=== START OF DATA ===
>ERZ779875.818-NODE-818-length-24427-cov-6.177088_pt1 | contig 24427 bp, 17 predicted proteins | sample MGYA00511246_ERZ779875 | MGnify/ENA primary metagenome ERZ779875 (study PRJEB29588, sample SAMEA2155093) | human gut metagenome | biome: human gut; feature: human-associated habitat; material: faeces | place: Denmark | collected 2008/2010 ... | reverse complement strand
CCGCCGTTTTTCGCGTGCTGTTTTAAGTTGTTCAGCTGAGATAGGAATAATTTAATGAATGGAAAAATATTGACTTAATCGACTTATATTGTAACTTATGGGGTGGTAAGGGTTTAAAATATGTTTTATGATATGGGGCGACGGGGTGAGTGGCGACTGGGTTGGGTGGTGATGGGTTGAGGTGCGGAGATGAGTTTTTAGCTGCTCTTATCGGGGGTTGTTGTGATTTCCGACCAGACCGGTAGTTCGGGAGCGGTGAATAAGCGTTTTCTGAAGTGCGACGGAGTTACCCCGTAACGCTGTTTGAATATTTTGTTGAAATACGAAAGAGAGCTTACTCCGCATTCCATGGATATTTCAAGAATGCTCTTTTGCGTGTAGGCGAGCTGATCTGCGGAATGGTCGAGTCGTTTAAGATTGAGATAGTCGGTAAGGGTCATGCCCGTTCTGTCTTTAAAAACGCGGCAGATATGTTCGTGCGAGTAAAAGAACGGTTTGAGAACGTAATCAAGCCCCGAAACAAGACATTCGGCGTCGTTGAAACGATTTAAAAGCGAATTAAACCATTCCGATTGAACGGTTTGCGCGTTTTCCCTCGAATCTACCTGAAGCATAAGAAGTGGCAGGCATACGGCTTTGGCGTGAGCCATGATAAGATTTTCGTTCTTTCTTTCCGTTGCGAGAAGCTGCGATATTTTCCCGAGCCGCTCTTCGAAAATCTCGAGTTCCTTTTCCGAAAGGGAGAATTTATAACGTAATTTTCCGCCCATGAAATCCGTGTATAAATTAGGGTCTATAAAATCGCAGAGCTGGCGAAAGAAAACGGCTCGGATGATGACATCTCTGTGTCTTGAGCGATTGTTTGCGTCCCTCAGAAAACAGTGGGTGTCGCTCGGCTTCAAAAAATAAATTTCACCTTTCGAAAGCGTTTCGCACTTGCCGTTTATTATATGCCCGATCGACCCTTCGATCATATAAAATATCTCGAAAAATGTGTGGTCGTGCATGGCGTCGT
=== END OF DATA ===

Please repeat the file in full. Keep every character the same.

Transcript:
>ERZ779875.818-NODE-818-length-24427-cov-6.177088_pt1 | contig 24427 bp, 17 predicted proteins | sample MGYA00511246_ERZ779875 | MGnify/ENA primary metagenome ERZ779875 (study PRJEB29588, sample SAMEA2155093) | human gut metagenome | biome: human gut; feature: human-associated habitat; material: faeces | place: Denmark | collected 2008/2010 ... | reverse complement strand
CCGCCGTTTTTCGCGTGCTGTTTTAAGTTGTTCAGCTGAGATAGGAATAATTTAATGAATGGAAAAATATTGACTTAATCGACTTATATTGTAACTTATGGGGTGGTAAGGGTTTAAAATATGTTTTATGATATGGGGCGACGGGGTGAGTGGCGACTGGGTTGGGTGGTGATGGGTTGAGGTGCGGAGATGAGTTTTTAGCTGCTCTTATCGGGGGTTGTTGTGATTTCCGACCAGACCGGTAGTTCGGGAGCGGTGAATAAGCGTTTTCTGAAGTGCGACGGAGTTACCCCGTAACGCTGTTTGAATATTTTGTTGAAATACGAAAGAGAGCTTACTCCGCATTCCATGGATATTTCAAGAATGCTCTTTTGCGTGTAGGCGAGCTGATCTGCGGAATGGTCGAGTCGTTTAAGATTGAGATAGTCGGTAAGGGTCATGCCCGTTCTGTCTTTAAAAACGCGGCAGATATGTTCGTGCGAGTAAAAGAACGGTTTGAGAACGTAATCAAGCCCCGAAACAAGACATTCGGCGTCGTTGAAACGATTTAAAAGCGAATTAAACCATTCCGATTGAACGGTTTGCGCGTTTTCCCTCGAATCTACCTGAAGCATAAGAAGTGGCAGGCATACGGCTTTGGCGTGAGCCATGATAAGATTTTCGTTCTTTCTTTCCGTTGCGAGAAGCTGCGATATTTTCCCGAGCCGCTCTTCGAAAATCTCGAGTTCCTTTTCCGAAAGGGAGAATTTATAACGTAATTTTCCGCCCATGAAATCCGTGTATAAATTAGGGTCTATAAAATCGCAGAGCTGGCGAAAGAAAACGGCTCGGATGATGACATCTCTGTGTCTTGAGCGATTGTTTGCGTCCCTCAGAAAACAGTGGGTGTCGCTCGGCTTCAAAAAATAAATTTCACCTTTCGAAAGCGTTTCGCACTTGCCGTTTATTATATGCCCGATCGACCCTTCGATCATATAAAATATCTCGAAAAATGTGTGGTCGTGCATGGCGTCGT